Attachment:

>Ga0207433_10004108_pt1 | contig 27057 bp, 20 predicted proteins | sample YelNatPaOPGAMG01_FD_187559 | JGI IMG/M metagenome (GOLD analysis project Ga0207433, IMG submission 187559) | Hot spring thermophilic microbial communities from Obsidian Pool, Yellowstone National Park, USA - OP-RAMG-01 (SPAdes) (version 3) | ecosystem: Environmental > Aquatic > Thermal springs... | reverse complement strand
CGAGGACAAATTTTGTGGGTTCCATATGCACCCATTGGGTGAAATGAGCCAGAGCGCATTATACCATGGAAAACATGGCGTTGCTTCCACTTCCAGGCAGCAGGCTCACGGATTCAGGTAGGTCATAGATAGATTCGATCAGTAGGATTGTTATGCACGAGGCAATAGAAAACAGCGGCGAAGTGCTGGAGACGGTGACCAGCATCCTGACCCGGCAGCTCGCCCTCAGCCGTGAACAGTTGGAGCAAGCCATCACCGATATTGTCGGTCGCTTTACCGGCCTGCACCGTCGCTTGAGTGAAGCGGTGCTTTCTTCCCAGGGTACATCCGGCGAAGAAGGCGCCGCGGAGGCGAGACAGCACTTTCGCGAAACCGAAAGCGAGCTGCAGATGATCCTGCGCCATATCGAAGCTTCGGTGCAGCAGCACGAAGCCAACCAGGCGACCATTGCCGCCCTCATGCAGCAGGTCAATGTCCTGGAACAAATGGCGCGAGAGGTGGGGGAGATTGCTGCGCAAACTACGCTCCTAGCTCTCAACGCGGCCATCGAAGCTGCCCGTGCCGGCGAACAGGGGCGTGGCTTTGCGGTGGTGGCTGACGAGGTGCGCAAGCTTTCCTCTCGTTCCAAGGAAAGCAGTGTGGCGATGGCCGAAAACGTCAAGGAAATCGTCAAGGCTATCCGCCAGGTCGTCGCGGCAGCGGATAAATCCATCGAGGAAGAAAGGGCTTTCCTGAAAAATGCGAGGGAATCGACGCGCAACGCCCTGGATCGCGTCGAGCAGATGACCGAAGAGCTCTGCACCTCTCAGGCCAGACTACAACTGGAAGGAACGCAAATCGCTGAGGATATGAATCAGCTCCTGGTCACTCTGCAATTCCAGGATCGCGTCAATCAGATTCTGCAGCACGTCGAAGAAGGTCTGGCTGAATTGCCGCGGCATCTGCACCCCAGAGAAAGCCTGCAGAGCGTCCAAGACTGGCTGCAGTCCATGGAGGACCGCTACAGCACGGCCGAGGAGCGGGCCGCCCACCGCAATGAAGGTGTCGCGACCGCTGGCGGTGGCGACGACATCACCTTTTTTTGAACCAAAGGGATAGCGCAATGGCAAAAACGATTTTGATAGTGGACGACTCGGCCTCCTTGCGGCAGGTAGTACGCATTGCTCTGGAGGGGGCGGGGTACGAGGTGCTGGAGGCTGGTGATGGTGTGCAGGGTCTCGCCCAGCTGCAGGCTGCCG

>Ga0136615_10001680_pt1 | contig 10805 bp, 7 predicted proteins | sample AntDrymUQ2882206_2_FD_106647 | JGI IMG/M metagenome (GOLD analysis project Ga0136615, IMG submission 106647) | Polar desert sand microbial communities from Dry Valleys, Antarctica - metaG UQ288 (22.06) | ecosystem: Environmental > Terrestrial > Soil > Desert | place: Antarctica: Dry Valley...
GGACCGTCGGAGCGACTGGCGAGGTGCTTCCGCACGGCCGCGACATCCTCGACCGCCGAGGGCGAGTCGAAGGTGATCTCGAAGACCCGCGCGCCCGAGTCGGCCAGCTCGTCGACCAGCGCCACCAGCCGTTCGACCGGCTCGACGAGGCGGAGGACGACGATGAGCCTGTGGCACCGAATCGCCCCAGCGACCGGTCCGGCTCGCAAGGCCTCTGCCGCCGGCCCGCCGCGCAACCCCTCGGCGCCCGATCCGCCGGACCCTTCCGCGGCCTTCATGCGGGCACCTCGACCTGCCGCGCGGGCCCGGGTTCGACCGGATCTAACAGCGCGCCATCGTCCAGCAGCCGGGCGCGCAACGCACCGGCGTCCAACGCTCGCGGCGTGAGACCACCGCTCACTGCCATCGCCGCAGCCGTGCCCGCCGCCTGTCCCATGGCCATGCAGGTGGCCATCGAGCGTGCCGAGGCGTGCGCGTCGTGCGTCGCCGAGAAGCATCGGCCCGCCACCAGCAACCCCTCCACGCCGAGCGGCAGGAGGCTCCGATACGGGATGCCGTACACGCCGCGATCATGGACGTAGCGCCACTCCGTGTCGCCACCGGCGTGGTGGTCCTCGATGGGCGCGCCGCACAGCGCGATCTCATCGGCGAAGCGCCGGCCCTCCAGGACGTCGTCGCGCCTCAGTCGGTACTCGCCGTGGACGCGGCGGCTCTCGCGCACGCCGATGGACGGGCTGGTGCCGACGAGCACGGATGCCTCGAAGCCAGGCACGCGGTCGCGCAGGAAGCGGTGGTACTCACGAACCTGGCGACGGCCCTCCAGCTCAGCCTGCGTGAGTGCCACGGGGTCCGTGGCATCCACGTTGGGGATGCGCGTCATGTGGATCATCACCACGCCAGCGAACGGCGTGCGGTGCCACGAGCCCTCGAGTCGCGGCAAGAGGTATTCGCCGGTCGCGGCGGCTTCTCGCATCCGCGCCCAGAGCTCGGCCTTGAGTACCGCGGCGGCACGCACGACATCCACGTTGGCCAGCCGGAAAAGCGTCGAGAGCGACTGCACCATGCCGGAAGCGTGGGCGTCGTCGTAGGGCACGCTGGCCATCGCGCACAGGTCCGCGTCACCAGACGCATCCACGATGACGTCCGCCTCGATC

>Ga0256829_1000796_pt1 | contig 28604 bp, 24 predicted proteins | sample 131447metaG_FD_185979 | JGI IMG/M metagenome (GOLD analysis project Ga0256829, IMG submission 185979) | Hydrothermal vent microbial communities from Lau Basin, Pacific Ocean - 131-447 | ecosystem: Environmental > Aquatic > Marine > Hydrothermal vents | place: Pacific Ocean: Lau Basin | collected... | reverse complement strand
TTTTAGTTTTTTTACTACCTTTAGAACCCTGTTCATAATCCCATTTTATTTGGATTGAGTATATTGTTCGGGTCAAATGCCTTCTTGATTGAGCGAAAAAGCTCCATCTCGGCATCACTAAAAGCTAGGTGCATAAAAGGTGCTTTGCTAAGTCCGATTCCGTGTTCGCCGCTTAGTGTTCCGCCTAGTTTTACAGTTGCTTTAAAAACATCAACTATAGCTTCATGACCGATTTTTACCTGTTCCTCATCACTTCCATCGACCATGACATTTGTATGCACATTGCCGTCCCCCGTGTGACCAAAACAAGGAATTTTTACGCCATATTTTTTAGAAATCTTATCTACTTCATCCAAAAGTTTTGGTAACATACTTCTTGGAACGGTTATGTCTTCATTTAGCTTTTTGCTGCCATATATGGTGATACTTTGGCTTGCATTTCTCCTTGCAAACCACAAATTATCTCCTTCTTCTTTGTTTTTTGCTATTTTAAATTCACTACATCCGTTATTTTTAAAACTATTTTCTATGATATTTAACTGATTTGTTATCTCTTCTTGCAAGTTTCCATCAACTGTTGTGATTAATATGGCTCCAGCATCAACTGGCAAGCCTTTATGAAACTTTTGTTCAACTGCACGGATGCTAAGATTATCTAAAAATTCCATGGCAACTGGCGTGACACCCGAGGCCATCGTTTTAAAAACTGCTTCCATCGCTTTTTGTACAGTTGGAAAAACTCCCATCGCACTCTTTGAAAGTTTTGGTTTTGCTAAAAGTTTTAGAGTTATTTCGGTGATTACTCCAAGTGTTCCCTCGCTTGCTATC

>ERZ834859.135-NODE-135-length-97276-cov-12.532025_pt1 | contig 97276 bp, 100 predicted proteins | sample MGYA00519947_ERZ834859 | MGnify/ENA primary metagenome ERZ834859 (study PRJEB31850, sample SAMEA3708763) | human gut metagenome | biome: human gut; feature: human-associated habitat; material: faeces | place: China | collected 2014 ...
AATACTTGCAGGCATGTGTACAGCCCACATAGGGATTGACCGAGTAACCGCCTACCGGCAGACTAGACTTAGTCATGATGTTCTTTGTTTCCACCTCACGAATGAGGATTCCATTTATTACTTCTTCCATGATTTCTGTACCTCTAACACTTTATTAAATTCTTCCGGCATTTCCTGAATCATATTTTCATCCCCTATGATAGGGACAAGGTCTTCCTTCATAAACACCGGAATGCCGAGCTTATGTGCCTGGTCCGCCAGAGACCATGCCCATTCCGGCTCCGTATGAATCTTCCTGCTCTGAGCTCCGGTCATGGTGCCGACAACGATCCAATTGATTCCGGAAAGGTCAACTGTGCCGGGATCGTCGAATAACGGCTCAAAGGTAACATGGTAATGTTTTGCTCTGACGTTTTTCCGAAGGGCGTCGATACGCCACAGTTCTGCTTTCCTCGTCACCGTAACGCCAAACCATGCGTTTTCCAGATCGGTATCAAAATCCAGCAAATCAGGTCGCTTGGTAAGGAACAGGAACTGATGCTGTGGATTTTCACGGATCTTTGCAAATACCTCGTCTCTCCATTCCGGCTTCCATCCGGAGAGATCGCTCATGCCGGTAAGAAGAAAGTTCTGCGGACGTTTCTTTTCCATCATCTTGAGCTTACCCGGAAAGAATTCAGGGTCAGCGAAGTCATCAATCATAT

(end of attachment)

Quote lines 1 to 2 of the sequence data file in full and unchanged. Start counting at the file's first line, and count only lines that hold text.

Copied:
>Ga0207433_10004108_pt1 | contig 27057 bp, 20 predicted proteins | sample YelNatPaOPGAMG01_FD_187559 | JGI IMG/M metagenome (GOLD analysis project Ga0207433, IMG submission 187559) | Hot spring thermophilic microbial communities from Obsidian Pool, Yellowstone National Park, USA - OP-RAMG-01 (SPAdes) (version 3) | ecosystem: Environmental > Aquatic > Thermal springs... | reverse complement strand
CGAGGACAAATTTTGTGGGTTCCATATGCACCCATTGGGTGAAATGAGCCAGAGCGCATTATACCATGGAAAACATGGCGTTGCTTCCACTTCCAGGCAGCAGGCTCACGGATTCAGGTAGGTCATAGATAGATTCGATCAGTAGGATTGTTATGCACGAGGCAATAGAAAACAGCGGCGAAGTGCTGGAGACGGTGACCAGCATCCTGACCCGGCAGCTCGCCCTCAGCCGTGAACAGTTGGAGCAAGCCATCACCGATATTGTCGGTCGCTTTACCGGCCTGCACCGTCGCTTGAGTGAAGCGGTGCTTTCTTCCCAGGGTACATCCGGCGAAGAAGGCGCCGCGGAGGCGAGACAGCACTTTCGCGAAACCGAAAGCGAGCTGCAGATGATCCTGCGCCATATCGAAGCTTCGGTGCAGCAGCACGAAGCCAACCAGGCGACCATTGCCGCCCTCATGCAGCAGGTCAATGTCCTGGAACAAATGGCGCGAGAGGTGGGGGAGATTGCTGCGCAAACTACGCTCCTAGCTCTCAACGCGGCCATCGAAGCTGCCCGTGCCGGCGAACAGGGGCGTGGCTTTGCGGTGGTGGCTGACGAGGTGCGCAAGCTTTCCTCTCGTTCCAAGGAAAGCAGTGTGGCGATGGCCGAAAACGTCAAGGAAATCGTCAAGGCTATCCGCCAGGTCGTCGCGGCAGCGGATAAATCCATCGAGGAAGAAAGGGCTTTCCTGAAAAATGCGAGGGAATCGACGCGCAACGCCCTGGATCGCGTCGAGCAGATGACCGAAGAGCTCTGCACCTCTCAGGCCAGACTACAACTGGAAGGAACGCAAATCGCTGAGGATATGAATCAGCTCCTGGTCACTCTGCAATTCCAGGATCGCGTCAATCAGATTCTGCAGCACGTCGAAGAAGGTCTGGCTGAATTGCCGCGGCATCTGCACCCCAGAGAAAGCCTGCAGAGCGTCCAAGACTGGCTGCAGTCCATGGAGGACCGCTACAGCACGGCCGAGGAGCGGGCCGCCCACCGCAATGAAGGTGTCGCGACCGCTGGCGGTGGCGACGACATCACCTTTTTTTGAACCAAAGGGATAGCGCAATGGCAAAAACGATTTTGATAGTGGACGACTCGGCCTCCTTGCGGCAGGTAGTACGCATTGCTCTGGAGGGGGCGGGGTACGAGGTGCTGGAGGCTGGTGATGGTGTGCAGGGTCTCGCCCAGCTGCAGGCTGCCG